Judge dismisses two cases because of excessive delaysSixth District Court Judge Robert Macaulay dismissed two different criminal cases in Carlton County Court Tuesday “with prejudice” because the county attorney’s office had repeatedly failed to provide discovery [evidence] to defense attorney Terri Port Wright.
By: Jana Peterson, Pine Journal
Sixth District Court Judge Robert Macaulay dismissed two different criminal cases in Carlton County Court Tuesday regarding Minnesota Sex Offender Program (MSOP) client Sarprio B.B. Doranti “with prejudice” because the county attorney’s office had repeatedly failed to provide discovery [evidence] to defense attorney Terri Port Wright. When a case is dismissed “with prejudice,” it generally means that prosecutors cannot file any new charges regarding the allegations.
Although Doranti was originally scheduled for jury trial on a number of different charges Tuesday morning, the trials were not held and Macaulay heard arguments on Port Wright’s motion to dismiss two of the cases, one which had dragged on since October 2009, the other since February 2010.
According to the criminal complaint on the February 2010 charges – which included felony terroristic threats as well as misdemeanor damage to property, misdemeanor indecent exposure and misdemeanor dangerous weapons ¬– on Feb. 17, 2010, Doranti was a patient in the high security unit of the MSOP-Moose Lake facility when staff observed him damaging the walls by scraping them and rubbing ink and feces on them. He allegedly had at least two metal shanks, which he had sharpened to a point (which appeared to be made out of metal from an eyeglasses case and a nail clipper). He proceeded to make numerous threats of harm toward any nearby security staff. The complaint also states that when two female staff members tried to reason with him, he threatened to kill one and blow up her home and exposed himself to the other, while masturbating.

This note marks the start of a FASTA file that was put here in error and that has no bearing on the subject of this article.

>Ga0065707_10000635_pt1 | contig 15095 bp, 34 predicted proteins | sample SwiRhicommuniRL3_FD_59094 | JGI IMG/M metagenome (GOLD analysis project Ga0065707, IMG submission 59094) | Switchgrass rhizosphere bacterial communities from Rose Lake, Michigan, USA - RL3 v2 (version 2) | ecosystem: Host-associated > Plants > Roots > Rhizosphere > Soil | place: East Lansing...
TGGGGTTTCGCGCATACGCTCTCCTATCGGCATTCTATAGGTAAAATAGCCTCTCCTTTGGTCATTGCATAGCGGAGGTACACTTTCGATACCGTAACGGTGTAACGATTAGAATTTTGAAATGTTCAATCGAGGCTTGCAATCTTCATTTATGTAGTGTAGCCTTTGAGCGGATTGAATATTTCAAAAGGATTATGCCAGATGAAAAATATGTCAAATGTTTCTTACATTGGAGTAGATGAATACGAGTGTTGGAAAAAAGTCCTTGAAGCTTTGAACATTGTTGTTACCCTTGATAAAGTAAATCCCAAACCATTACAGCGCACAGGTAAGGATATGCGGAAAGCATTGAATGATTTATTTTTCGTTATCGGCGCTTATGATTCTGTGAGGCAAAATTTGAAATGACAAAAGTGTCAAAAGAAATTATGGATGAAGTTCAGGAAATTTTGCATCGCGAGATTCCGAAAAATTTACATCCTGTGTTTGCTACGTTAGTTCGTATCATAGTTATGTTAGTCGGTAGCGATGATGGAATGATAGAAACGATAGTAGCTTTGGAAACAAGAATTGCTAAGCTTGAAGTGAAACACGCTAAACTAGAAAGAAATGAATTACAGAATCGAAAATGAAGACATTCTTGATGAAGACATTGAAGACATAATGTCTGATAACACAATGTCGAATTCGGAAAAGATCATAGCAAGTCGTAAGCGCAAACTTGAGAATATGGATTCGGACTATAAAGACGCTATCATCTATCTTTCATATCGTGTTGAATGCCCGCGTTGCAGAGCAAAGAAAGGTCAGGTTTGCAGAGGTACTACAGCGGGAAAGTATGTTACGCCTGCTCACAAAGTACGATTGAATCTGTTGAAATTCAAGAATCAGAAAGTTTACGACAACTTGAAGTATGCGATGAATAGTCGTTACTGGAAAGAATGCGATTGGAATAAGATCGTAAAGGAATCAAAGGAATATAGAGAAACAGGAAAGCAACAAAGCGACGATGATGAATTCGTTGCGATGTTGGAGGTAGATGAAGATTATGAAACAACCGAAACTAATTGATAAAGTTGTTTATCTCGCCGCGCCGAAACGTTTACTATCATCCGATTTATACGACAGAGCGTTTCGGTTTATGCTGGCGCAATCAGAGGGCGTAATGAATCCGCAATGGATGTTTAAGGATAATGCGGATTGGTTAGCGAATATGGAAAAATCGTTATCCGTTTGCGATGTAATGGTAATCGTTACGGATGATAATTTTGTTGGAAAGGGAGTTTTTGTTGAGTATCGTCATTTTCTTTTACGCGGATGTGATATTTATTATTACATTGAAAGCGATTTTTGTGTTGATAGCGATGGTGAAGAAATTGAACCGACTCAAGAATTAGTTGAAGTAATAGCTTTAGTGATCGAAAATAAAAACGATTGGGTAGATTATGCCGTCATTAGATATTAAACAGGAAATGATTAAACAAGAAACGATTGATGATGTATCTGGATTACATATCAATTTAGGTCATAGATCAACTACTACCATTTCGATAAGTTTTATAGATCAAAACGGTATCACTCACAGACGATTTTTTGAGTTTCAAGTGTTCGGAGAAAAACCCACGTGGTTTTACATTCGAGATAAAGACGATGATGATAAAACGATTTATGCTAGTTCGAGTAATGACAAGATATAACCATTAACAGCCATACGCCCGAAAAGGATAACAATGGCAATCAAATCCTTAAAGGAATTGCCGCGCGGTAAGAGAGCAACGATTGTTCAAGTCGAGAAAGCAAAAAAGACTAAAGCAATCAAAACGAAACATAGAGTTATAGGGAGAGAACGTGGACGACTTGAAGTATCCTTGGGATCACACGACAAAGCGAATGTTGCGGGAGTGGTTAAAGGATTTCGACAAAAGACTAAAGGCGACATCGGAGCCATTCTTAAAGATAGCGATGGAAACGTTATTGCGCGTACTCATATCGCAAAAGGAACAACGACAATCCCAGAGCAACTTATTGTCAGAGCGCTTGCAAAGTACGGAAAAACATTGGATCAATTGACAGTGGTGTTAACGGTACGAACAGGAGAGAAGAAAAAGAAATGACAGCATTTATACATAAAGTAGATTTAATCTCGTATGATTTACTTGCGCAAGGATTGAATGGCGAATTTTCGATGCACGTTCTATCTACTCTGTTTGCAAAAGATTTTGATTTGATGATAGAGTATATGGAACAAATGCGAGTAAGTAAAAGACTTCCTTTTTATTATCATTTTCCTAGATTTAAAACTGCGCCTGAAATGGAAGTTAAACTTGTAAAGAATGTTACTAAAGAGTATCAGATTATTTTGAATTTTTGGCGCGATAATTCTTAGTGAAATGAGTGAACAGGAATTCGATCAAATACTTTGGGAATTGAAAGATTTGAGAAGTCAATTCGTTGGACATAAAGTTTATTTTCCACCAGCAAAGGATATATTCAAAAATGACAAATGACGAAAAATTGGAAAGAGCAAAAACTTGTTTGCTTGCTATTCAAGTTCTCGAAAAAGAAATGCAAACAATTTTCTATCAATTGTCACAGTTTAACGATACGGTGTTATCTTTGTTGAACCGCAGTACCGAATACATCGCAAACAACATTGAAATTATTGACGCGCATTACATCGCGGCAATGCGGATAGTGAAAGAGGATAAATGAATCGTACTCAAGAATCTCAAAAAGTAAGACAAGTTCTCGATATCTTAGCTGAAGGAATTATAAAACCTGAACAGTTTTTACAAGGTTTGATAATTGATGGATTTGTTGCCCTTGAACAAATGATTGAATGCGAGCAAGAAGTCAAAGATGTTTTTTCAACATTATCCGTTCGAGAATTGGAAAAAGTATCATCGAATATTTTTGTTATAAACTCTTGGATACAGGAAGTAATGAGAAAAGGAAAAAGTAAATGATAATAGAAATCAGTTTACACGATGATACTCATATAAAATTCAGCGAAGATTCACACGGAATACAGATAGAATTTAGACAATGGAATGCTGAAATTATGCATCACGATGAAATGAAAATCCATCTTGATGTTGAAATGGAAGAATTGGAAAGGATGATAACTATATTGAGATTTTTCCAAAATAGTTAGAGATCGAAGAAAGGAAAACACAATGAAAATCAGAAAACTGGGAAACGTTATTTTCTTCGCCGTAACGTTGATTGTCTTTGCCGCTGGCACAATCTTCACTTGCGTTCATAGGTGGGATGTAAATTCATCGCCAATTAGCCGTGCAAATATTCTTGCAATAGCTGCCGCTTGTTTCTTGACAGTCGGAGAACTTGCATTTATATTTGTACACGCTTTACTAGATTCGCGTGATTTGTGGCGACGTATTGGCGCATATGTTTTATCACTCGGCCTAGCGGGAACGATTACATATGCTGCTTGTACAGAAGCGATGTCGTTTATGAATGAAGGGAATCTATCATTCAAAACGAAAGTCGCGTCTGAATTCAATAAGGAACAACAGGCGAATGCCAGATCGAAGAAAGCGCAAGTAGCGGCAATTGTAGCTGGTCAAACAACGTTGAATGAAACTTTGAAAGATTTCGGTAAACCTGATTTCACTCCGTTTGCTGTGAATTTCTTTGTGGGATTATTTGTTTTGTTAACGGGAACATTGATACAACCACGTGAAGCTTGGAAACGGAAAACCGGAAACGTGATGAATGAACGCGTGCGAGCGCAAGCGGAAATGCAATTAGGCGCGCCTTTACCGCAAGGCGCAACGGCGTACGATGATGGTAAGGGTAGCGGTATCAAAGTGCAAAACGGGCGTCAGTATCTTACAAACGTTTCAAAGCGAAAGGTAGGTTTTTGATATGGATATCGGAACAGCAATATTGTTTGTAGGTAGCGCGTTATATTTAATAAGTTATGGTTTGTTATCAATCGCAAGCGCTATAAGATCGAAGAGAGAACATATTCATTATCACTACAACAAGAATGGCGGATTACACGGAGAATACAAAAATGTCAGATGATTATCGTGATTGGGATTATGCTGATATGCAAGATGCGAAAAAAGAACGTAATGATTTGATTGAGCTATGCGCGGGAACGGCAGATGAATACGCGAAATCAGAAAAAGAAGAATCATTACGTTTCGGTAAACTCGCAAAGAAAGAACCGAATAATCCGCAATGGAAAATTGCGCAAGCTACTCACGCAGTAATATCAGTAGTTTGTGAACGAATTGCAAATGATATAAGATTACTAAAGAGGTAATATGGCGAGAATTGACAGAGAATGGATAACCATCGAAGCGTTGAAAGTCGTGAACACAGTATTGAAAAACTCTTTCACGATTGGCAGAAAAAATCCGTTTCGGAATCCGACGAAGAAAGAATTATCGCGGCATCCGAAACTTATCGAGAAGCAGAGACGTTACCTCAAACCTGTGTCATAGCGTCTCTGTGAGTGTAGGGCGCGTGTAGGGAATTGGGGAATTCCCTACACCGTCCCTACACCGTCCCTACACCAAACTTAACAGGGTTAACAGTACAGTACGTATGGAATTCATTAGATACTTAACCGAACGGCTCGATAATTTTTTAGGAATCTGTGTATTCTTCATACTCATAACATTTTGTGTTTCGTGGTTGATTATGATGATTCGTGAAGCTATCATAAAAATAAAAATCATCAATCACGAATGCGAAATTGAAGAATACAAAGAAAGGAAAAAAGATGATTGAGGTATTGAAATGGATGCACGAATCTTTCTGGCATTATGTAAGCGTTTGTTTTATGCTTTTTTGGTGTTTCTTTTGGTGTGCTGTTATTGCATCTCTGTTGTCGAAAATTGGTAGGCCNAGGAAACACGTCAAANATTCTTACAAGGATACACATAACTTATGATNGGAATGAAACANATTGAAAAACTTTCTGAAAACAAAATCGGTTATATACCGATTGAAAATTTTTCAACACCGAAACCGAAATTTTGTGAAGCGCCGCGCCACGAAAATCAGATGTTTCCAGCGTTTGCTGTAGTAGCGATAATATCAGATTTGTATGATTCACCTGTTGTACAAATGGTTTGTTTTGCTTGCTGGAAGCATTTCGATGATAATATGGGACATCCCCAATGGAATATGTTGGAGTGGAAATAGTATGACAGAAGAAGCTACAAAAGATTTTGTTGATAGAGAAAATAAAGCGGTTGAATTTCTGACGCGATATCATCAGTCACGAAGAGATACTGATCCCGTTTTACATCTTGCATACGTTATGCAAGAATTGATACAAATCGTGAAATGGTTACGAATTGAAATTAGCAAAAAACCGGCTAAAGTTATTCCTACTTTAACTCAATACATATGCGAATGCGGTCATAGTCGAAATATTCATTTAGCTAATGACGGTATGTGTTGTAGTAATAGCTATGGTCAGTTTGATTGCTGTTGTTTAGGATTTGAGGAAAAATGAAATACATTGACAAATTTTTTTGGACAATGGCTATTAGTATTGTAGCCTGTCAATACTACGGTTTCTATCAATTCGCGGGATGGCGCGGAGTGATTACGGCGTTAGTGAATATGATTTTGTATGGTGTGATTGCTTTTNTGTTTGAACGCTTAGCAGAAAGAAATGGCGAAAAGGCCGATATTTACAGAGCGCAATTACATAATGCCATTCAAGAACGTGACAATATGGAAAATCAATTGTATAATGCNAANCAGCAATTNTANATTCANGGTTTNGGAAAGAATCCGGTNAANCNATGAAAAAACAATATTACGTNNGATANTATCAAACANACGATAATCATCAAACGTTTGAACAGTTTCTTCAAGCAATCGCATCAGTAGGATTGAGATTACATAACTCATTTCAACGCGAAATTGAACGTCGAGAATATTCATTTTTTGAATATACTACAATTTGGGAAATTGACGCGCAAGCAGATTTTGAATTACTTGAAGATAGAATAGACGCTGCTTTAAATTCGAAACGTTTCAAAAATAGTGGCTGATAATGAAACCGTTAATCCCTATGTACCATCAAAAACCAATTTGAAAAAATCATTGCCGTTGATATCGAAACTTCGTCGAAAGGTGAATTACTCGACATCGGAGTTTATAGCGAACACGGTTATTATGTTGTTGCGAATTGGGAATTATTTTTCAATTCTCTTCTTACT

According to court officials, Macaulay granted the motion to dismiss all of the above charges as well as the October 2009 charge of felony terroristic threats “for failure to comply with the court rules and Judge Wolf’s order for discovery set in December.”
According to Port Wright, she had asked the county attorney’s office for discovery multiple times since she began representing MSOP clients in late summer of 2010.
“Some of these cases are 28 months old. We were in court on omnibus cases eight times on some,” Port Wright said after the hearing, indicating that the failure of the prosecution to share the evidence with the defense was partly to blame for the delays. “Then Judge Wolf set a drop-dead deadline of Dec. 21 for turning evidence over and there was still nothing.”
James Ross argued the case for the county attorney’s office Tuesday, although the cases were originally handled by Dennis Genereau Jr., who left the county attorney’s office in October to take a position as county coordinator. Within two months of Generau’s leaving, another long-time assistant county attorney, Nichole Carter, also resigned, leaving the county attorney’s office seriously understaffed. Although Carlton County Commissioners authorized County Attorney Thom Pertler to hire one new assistant county attorney, that process is ongoing.
Neither Ross nor Pertler was available for comment on the Doranti cases as the Pine Journal went to press.